A recurrent theme in the field of public administration is the appropriate separation, between things done within government qua government, versus the things that are best contracted out.
Example: A fascinating question in finance is the supervisory role of exchanges. Do we want exchanges to be rule makers and the front line of supervision, or do we want them to be mere profit-maximising IT companies who run trading systems, with all regulatory/supervisory functions being performed by SEBI? Is the exchange a public utility or a mere business?
In the field of education, the question is: Should government be the producer of education services (building schools, worrying about drinking water at the school, hiring teachers etc.) or should the actual production be done by private schools, with government giving money and decision making power to parents (through vouchers) and working on the public goods of education (measuring what children know, establishing curriculum, releasing information about each school into the public domain so as to assist the decision making of parents).
Our thinking on these boundaries is critically related to our views about the capabilities of government and the complexity of the problem.
How should we think about complexity? Problems that are hard, in the field of public administration, have three characteristics: large number of transactions, high discretion in the hands of the front-line civil servant, high stakes. (On the first two, see Pritchett & Woolcock, 2004). Under these conditions, production in government is hard.
How should we think about capability of government? When the government is fluently able to reorganise agencies, shift functions from one government agency to another, achieve cooperation between multiple government agencies, hire and fire civil servants, and pay market wages, then the government is going to be a capable one. A government that is weak on all these attributes is a low-capacity one.
Our views about the appropriate separation between in-sourcing and outsourcing would thus vary by problem and locale. For some problems, production in government is easy, and we'd be less emphatic that contracting-out should be done. Eg. monetary policy is easy, and there is no big problem with keeping it inside government. In some places, the government has high capacity - e.g. public schools work relatively well in Sweden. In other places, when the government has low capacity, we'd be more keen to contract things out.
Turning to the Indian setting, there are two huge problems that hold back the possibility of building high quality public schools. First, civil servant wages are set to 2x to 3x higher levels, when compared with market prices, thus inflating the cost of government schools. If you took the same money and gave it to parents, who chose a private school on their own, the private school would be recruiting much better teachers. Second, civil servants can't easily be fired, thus reducing the incentives of teachers to teach. Teaching is a transaction-intensive discretionary public service. When the front-line provider has no incentive to work, the quality of teaching will collapse, as has been seen with schools in India.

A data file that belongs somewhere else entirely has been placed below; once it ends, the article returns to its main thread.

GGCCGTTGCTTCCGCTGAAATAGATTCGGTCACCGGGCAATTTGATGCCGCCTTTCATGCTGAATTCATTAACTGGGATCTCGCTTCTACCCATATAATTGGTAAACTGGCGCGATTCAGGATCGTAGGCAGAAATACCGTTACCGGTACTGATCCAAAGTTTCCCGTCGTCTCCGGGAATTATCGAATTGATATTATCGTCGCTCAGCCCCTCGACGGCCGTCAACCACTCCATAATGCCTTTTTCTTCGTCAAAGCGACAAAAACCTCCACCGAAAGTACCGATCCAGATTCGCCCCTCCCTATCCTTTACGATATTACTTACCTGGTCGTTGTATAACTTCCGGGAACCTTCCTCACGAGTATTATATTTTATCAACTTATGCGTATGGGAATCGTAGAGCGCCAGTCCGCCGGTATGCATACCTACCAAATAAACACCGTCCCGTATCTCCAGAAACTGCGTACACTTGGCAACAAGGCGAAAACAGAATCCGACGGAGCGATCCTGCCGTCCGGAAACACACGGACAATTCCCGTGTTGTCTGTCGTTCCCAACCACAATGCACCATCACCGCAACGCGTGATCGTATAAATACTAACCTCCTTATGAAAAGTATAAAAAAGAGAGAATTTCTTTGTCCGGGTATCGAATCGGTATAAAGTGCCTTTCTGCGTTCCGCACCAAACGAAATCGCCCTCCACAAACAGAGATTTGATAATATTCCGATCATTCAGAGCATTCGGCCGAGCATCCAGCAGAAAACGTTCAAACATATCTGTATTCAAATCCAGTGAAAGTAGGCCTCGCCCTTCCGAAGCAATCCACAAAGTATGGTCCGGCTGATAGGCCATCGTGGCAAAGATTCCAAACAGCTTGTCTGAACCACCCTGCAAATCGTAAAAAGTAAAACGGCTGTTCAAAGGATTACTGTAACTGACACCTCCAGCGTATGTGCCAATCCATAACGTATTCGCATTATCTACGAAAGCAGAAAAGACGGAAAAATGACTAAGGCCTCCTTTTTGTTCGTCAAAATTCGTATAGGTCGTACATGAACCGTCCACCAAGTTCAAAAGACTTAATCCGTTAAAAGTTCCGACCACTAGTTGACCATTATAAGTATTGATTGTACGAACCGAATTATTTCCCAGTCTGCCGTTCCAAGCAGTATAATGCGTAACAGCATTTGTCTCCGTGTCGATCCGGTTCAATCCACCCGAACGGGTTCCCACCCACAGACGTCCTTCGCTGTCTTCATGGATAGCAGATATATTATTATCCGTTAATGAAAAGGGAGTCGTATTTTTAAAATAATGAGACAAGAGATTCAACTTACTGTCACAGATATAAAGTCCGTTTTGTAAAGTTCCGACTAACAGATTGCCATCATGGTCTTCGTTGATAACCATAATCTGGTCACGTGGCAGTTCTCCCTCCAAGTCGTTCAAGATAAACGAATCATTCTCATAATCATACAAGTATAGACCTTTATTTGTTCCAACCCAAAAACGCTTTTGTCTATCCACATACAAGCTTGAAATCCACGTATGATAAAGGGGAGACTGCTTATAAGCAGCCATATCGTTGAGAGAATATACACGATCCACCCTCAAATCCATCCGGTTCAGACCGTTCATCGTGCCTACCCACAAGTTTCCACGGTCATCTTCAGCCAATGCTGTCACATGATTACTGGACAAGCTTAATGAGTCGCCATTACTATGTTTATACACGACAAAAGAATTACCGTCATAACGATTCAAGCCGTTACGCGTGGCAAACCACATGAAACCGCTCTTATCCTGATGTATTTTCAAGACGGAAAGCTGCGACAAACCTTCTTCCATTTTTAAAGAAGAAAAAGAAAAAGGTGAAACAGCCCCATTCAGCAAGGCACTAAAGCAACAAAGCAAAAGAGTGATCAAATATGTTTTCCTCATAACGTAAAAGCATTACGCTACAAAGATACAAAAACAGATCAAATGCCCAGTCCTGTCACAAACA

Some states in India had, appropriately, tried to fight these problems by going to the basics: by bringing in non-tenured staff at lower wages. By recruiting these "para-teachers", we improve production of education in the public sector. These two issues are of essence. By removing tenure, we increase the incentive of teachers to teach. By bringing wages in line with market conditions, we bring public sector production closer to the cost efficiency that can be obtained by the private sector.
This line of attack may now be torpedoed by the courts. The Gujarat High Court sees to have ordered the government to pay para-teachers full wages and give them tenure.
If this goes through, and if this creates a precedent for the rest of India, then this pretty much closes off these avenues for strengthening public sector production. It would, then, emphasise vouchers as the only way to go.
There is one important slip between cup and lip. The Right to Education (RTE) Act, one of the less impressive legislative achievements of the Indian Parliament, asks state governments to write rules about salaries paid by private schools. RTE was an attack by the public sector education providers against the private sector: so they wanted to kill off the ability of the private sector to pay market wages. Some states have written rules under the RTE which force private schools to pay civil servant wages. For these states, the gains from private production of education services will be smaller. Other states have been silent on this, and there is then a possibility of reaping the full superiority of private production.
I am grateful to Jishnu Das, Lant Pritchett, Parth Shah and Jeff Hammer for useful discussions on this.